kyle11 writes I'm scratching my head at how to develop a decent wiki for a large organization I work in. We support multiple technologies, across multiple locations, and have ways of doing things that become exponentially convoluted. I give IT training to many of these users for a particular technology, and other people do for other stuff as well. Now, I hate wikis because everyone who did one before failed and gave them a bad name. If it starts wrong, it is doomed to failure and irrelevance. What I'm looking for would be something like a Wiki with YouTube built in — make a playlist of videos with embedded links for certain job based tasks. And reuse and recycle those videos in other playlists of other tasks as they may be applicable. It would go beyond the actual IT we work with and would include things like, "Welcome to working in this department. Here are 20 videos detailing stupid procedures you need to go through to request access to customers' systems/networks/databases to even think about doing your job." I tried MediaWiki and Xwiki, and maybe I'm doing it wrong, but I can't seem to find a way to tweak them to YouTube-level simplicity for anyone to contribute to without giving up on the thing because its' a pain in the butt. My only real requirement is that it not be cloud-based because it will contain certain sensitive information and I'd like it all to live on one virtual machine if at all possible. I can't be the only one with this problem of enabling many people to contribute and sort their knowledge without knowing how an HTML tag works, or copying files into something more complicated than a web browser. What approaches have any of you out there taken to trying to solve a similar problem?

Read more of this story at Slashdot.








Categories: Science

Ask Slashdot: Multimedia-Based Wiki For Learning and Business Procedures?

Slashdot - Mon, 29/09/2014 - 9:06am
kyle11 writes I'm scratching my head at how to develop a decent wiki for a large organization I work in. We support multiple technologies, across multiple locations, and have ways of doing things that become exponentially convoluted. I give IT training to many of these users for a particular technology, and other people do for other stuff as well. Now, I hate wikis because everyone who did one before failed and gave them a bad name. If it starts wrong, it is doomed to failure and irrelevance. What I'm looking for would be something like a Wiki with YouTube built in — make a playlist of videos with embedded links for certain job based tasks. And reuse and recycle those videos in other playlists of other tasks as they may be applicable. It would go beyond the actual IT we work with and would include things like, "Welcome to working in this department. Here are 20 videos detailing stupid procedures you need to go through to request access to customers' systems/networks/databases to even think about doing your job." I tried MediaWiki and Xwiki, and maybe I'm doing it wrong, but I can't seem to find a way to tweak them to YouTube-level simplicity for anyone to contribute to without giving up on the thing because its' a pain in the butt. My only real requirement is that it not be cloud-based because it will contain certain sensitive information and I'd like it all to live on one virtual machine if at all possible. I can't be the only one with this problem of enabling many people to contribute and sort their knowledge without knowing how an HTML tag works, or copying files into something more complicated than a web browser. What approaches have any of you out there taken to trying to solve a similar problem?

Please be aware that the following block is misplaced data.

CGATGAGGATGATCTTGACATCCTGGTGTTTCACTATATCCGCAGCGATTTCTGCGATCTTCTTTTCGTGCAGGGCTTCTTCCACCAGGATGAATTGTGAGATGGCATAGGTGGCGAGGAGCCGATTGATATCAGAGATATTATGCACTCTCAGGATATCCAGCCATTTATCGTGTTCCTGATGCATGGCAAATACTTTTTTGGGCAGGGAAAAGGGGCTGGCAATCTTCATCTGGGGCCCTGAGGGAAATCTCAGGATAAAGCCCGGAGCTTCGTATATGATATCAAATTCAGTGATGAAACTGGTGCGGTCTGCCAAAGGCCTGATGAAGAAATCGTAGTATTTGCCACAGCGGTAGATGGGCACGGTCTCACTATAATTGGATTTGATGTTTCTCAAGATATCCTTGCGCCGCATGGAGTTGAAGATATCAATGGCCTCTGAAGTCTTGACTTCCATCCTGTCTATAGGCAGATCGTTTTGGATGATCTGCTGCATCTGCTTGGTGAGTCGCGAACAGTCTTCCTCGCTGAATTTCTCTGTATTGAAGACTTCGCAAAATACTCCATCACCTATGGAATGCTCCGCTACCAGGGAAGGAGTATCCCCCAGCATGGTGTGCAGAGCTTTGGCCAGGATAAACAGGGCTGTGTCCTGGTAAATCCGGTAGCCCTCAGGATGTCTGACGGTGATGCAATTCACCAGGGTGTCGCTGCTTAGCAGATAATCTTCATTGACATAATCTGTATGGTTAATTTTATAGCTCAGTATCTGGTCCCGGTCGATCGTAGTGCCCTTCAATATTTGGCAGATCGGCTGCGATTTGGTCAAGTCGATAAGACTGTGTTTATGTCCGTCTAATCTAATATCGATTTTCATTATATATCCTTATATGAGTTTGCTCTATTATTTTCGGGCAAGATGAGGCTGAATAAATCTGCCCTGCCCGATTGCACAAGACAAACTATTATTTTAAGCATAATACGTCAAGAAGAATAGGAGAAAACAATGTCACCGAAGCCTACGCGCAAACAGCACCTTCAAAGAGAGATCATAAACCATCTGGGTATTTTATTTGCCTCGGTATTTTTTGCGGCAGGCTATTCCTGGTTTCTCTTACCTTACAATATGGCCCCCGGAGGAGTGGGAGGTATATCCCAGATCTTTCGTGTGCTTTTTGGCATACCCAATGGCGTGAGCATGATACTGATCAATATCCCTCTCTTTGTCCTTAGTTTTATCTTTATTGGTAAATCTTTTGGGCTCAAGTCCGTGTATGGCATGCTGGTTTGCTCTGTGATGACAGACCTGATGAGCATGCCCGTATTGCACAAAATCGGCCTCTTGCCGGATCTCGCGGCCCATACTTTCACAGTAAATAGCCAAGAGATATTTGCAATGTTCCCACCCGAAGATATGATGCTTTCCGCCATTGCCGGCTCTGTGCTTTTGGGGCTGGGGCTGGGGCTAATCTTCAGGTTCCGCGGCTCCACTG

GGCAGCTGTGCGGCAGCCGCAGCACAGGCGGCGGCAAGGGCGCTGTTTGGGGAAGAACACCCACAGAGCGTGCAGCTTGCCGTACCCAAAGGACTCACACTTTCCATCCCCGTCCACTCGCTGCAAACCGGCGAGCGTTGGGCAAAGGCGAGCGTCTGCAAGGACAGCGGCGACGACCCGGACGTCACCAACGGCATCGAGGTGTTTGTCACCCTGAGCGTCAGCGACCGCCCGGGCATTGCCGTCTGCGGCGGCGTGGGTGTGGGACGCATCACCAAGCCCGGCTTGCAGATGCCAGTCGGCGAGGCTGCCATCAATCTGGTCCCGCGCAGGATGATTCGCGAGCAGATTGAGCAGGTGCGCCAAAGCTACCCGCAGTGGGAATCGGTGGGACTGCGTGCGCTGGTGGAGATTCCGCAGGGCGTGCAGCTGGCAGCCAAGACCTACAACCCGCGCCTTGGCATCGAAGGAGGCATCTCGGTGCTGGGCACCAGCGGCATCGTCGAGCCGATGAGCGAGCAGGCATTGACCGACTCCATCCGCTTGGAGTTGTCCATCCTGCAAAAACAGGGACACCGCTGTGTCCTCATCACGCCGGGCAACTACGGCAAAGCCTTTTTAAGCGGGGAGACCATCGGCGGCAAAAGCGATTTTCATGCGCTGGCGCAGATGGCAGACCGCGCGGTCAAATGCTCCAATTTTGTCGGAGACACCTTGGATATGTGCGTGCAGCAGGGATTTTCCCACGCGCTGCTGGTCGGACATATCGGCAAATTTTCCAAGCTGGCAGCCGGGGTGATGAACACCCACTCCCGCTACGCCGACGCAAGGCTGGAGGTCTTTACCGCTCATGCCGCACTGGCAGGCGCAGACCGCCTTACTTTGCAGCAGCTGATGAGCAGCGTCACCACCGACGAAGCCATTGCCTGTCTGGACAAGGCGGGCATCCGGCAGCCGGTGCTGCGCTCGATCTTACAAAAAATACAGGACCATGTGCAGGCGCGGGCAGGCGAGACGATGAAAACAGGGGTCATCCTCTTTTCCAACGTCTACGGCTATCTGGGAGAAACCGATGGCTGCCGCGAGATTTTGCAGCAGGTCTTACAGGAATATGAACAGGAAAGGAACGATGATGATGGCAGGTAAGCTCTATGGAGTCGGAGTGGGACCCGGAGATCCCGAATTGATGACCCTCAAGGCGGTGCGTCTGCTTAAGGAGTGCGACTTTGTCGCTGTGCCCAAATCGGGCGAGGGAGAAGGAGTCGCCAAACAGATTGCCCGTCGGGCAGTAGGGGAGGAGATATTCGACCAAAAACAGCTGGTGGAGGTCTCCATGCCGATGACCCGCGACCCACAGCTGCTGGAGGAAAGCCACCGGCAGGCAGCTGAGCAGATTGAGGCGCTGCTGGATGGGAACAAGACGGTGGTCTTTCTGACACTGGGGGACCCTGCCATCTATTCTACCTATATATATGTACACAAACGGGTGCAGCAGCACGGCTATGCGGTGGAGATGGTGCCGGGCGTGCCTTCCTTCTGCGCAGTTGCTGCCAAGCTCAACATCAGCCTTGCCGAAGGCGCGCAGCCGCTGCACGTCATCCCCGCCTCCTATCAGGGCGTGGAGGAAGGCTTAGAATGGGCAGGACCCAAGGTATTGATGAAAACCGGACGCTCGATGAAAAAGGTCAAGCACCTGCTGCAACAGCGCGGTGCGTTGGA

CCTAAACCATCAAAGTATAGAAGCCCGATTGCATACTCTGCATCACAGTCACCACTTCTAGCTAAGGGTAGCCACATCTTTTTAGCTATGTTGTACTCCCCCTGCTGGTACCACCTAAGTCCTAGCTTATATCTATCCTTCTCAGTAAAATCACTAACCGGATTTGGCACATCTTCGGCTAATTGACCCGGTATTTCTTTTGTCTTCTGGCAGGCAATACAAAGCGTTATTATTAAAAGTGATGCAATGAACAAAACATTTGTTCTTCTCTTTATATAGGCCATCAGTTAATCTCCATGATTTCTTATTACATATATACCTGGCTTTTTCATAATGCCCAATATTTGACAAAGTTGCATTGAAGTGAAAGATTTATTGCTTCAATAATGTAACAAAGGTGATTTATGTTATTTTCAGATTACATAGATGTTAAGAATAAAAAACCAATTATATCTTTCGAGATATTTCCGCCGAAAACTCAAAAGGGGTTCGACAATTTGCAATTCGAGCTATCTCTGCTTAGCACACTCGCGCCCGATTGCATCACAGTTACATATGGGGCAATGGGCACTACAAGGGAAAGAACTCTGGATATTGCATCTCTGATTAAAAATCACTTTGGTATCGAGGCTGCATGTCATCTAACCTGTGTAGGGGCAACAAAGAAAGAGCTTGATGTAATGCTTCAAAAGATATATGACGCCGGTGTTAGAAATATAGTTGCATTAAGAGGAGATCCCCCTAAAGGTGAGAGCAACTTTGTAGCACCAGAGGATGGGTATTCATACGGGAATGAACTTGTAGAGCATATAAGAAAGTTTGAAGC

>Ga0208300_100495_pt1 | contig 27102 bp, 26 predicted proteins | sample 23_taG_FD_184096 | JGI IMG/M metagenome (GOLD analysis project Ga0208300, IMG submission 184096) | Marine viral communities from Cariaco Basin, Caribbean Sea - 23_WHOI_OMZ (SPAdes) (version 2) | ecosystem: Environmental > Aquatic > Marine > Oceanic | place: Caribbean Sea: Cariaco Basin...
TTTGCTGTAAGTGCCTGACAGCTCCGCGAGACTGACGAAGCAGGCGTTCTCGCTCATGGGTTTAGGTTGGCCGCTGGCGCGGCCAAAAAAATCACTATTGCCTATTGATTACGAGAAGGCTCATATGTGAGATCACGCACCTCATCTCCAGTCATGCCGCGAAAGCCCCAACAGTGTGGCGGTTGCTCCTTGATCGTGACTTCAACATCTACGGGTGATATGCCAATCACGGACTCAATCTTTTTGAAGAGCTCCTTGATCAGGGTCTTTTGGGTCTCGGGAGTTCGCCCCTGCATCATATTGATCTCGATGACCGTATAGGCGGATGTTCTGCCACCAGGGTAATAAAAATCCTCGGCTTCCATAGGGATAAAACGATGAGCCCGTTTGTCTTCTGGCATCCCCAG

Read more of this story at Slashdot.








Categories: Science

Ask Slashdot: Multimedia-Based Wiki For Learning and Business Procedures?

Slashdot - Mon, 29/09/2014 - 9:06am